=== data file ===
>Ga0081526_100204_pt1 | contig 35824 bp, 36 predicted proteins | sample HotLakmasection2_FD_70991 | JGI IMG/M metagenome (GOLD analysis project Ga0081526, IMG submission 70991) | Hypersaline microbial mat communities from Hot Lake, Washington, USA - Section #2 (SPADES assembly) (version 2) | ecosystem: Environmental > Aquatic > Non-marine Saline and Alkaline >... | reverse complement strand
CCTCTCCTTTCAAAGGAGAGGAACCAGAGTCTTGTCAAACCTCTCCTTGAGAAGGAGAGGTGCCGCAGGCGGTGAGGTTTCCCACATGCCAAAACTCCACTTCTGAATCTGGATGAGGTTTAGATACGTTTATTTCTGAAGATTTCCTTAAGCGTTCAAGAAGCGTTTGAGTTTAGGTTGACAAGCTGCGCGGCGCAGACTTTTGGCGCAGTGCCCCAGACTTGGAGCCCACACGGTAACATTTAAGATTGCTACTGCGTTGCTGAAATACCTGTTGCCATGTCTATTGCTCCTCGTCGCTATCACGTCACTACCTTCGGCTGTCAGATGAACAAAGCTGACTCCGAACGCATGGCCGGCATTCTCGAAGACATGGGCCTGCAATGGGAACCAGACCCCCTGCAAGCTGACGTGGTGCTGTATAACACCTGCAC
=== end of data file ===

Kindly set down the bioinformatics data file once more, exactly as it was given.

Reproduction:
>Ga0081526_100204_pt1 | contig 35824 bp, 36 predicted proteins | sample HotLakmasection2_FD_70991 | JGI IMG/M metagenome (GOLD analysis project Ga0081526, IMG submission 70991) | Hypersaline microbial mat communities from Hot Lake, Washington, USA - Section #2 (SPADES assembly) (version 2) | ecosystem: Environmental > Aquatic > Non-marine Saline and Alkaline >... | reverse complement strand
CCTCTCCTTTCAAAGGAGAGGAACCAGAGTCTTGTCAAACCTCTCCTTGAGAAGGAGAGGTGCCGCAGGCGGTGAGGTTTCCCACATGCCAAAACTCCACTTCTGAATCTGGATGAGGTTTAGATACGTTTATTTCTGAAGATTTCCTTAAGCGTTCAAGAAGCGTTTGAGTTTAGGTTGACAAGCTGCGCGGCGCAGACTTTTGGCGCAGTGCCCCAGACTTGGAGCCCACACGGTAACATTTAAGATTGCTACTGCGTTGCTGAAATACCTGTTGCCATGTCTATTGCTCCTCGTCGCTATCACGTCACTACCTTCGGCTGTCAGATGAACAAAGCTGACTCCGAACGCATGGCCGGCATTCTCGAAGACATGGGCCTGCAATGGGAACCAGACCCCCTGCAAGCTGACGTGGTGCTGTATAACACCTGCAC